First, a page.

ALBUQUERQUE, N.M. – When Colorado State battles Marshall in the New Mexico Bowl Saturday afternoon, the two teams will be playing for far more than a trophy.
The winner of the game is gifted a share of New Mexico tradition, a handcrafted piece of pottery built every year with the two participants in mind. The pottery and diligent artwork represent more than football, more than just a game.
It represents centuries of Native American pride.
In different pueblos throughout New Mexico, pottery is evident in everyday life. It’s used to transport water, store various foods and serve meals. Dating back thousands of years, it has served a utilitarian purpose in their culture.
“It’s been used so many thousands of years,” said Max Zuni, Lieutenant Governor of the Isleta Pueblo in New Mexico. “If you go out to the ancestral sites, you’ll find shards of pottery bits. Each pueblo had a certain design on them that would distinguish that pottery to that pueblo.”
Looking to build upon that tradition, New Mexico Bowl Executive Director Jeff Siembieda travelled to Zia Pueblo to inquire about using pottery and the pueblo’s sun symbol for the game’s trophy back in 2006.
It was there where he found artists, Marcellus and Elizabeth Medina. For the past 11 years, the couple has handcrafted and painted the trophy for each game.
The trophy takes up to three months to create as it requires the Medinas to collect all of the natural elements used in the trophy. Elizabeth mixes the clay, hand-coils and fires the pottery, a skill and tradition she learned 40 years ago from her mother-in-law.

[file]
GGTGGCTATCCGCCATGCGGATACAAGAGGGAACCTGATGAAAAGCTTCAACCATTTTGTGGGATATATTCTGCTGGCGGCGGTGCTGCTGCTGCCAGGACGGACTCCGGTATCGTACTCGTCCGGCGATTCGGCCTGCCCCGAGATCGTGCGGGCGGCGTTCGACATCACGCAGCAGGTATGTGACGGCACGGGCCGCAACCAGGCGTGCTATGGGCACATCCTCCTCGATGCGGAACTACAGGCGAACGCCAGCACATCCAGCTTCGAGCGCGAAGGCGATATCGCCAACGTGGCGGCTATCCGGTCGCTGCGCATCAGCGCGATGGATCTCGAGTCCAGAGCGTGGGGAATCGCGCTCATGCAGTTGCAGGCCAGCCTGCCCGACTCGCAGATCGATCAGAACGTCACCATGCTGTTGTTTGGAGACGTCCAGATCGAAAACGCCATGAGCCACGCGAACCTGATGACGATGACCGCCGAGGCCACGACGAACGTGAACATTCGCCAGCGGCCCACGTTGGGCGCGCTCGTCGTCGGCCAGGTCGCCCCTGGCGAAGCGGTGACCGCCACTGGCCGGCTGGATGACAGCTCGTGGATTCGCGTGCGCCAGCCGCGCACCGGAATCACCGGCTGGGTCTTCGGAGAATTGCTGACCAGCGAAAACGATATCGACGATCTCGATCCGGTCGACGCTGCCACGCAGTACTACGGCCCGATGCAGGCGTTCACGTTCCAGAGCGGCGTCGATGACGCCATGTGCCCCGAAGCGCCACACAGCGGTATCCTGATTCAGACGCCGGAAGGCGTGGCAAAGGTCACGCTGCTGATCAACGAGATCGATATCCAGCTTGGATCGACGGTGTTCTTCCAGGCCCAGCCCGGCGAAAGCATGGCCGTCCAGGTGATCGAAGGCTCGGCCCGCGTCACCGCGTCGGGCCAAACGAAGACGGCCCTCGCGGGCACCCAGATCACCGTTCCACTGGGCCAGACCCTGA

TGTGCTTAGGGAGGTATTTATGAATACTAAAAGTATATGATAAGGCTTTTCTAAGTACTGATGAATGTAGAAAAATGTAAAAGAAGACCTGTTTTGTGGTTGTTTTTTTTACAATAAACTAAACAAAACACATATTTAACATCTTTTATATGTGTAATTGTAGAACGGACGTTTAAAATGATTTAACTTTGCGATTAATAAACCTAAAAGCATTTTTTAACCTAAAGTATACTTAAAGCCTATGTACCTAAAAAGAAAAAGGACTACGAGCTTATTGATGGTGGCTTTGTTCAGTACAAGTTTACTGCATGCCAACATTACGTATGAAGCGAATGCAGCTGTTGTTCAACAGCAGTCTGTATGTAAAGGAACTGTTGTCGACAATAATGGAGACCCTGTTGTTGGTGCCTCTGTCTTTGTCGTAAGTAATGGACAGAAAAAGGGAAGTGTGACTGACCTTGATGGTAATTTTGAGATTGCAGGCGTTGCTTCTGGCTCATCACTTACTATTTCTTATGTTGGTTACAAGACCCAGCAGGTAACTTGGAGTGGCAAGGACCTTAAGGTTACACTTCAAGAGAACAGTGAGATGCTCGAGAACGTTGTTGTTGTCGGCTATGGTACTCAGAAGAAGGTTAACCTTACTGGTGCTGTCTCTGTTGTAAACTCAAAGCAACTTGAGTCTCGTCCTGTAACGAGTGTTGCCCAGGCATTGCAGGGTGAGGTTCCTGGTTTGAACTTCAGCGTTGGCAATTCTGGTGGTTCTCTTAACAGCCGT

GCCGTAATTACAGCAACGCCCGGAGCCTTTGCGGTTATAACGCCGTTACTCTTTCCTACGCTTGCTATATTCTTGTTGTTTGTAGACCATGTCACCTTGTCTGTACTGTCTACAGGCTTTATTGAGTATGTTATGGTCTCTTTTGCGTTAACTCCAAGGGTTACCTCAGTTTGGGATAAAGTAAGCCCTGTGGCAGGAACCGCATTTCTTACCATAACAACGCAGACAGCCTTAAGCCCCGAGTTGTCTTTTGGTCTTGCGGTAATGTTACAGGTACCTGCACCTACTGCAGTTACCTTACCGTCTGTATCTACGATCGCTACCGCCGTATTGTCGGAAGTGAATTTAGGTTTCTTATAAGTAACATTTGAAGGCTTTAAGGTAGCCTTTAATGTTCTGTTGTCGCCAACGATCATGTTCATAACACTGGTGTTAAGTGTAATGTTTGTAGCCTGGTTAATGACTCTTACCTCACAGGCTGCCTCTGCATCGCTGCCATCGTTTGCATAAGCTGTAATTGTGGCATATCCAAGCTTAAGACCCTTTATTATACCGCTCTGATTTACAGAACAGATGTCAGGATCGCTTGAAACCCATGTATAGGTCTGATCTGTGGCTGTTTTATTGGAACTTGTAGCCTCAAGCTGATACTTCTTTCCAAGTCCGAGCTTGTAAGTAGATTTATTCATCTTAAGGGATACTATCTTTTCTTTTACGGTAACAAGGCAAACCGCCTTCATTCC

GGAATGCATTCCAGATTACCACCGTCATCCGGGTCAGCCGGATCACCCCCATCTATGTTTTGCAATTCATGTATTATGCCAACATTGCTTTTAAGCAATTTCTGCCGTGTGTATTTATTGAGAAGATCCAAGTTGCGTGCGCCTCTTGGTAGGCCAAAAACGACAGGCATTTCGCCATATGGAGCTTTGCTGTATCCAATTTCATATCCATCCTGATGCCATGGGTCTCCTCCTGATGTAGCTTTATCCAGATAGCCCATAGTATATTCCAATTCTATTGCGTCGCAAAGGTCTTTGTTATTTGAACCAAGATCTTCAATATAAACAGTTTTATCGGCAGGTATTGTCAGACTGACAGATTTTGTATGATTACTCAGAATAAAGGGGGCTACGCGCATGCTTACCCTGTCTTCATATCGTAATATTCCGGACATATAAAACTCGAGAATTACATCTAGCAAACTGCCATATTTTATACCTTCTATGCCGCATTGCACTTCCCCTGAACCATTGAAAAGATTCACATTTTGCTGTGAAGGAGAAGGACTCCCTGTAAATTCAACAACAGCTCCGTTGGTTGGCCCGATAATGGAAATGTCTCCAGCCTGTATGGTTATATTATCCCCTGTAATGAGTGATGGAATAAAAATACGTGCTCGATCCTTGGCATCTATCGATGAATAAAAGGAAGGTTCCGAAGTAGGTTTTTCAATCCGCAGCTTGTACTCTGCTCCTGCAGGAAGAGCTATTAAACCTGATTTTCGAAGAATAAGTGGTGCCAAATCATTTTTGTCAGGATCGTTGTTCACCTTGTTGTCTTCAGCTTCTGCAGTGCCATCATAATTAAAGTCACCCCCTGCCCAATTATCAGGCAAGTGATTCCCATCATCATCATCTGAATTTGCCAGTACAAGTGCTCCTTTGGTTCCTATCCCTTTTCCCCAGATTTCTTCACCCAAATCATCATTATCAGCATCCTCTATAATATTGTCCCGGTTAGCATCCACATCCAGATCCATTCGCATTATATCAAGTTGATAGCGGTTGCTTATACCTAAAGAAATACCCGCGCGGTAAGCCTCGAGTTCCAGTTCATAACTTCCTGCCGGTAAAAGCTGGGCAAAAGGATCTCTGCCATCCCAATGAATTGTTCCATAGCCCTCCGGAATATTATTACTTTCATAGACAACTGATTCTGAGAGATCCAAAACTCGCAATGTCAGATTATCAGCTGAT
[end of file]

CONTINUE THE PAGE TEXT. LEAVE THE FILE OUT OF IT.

“I was taught by my mother-in-law 40 years ago that pottery is very important,” Elizabeth said. “We create those pieces of pottery, and it’s like our children. When we create them, they’re born to us as children.”
After the trophy is crafted, Marcellus is in charge of painting the various designs. The most distinguishable part of the trophy every year is the sun symbol painted with the New Mexico Bowl logo. The symbol is representative of New Mexico and Zia Pueblo.
“The sun symbol represents the universe as humanity,” Marcellus said. “We all live in this world together to get along with each other. That’s our philosophy in Zia Pueblo.”
After establishing the base, Marcellus researches each school’s mascot and heritage and their relation to their pueblo’s tradition. This year’s matchup features two animals that symbolize strength in the CSU Rams and buffalo of the Marshall Thundering Herd.
“The ram lives up in the mountains and they’re bold, they’re (strong), they’re determined to reach that top of the mountain,” Marcellus said. “For this year’s trophy, that’s the idea. It’s got the Ram football players holding up their logo, reaching the pinnacle of the mountain.”
Meanwhile, the buffalo holds similar importance in the culture.
“The buffalo in our pueblo represents strength, power, thunder and lightning,” Marcellus said. “The buffalo are in a group…it’s a family. Because of the buffalo’s strength and determination, setting its own goals, that’s how we get the football players carrying their logo.”
The Medinas are integral to the history of the New Mexico Bowl. Through their work, sacred aspects of millennium-old traditions unique to New Mexico and Native American culture are showcased.
“If you go back in time, we had sports, the Native Americans,” Zuni said. “There’s certain events that we hold, and you do get pottery. That’s what’s neat about this (trophy), is that this culture is carrying on. That pottery is going to be distinct to New Mexico.”
Collegian sports editor Colin Barnard can be reached by email at firstname.lastname@example.org or on Twitter @ColinBarnard_.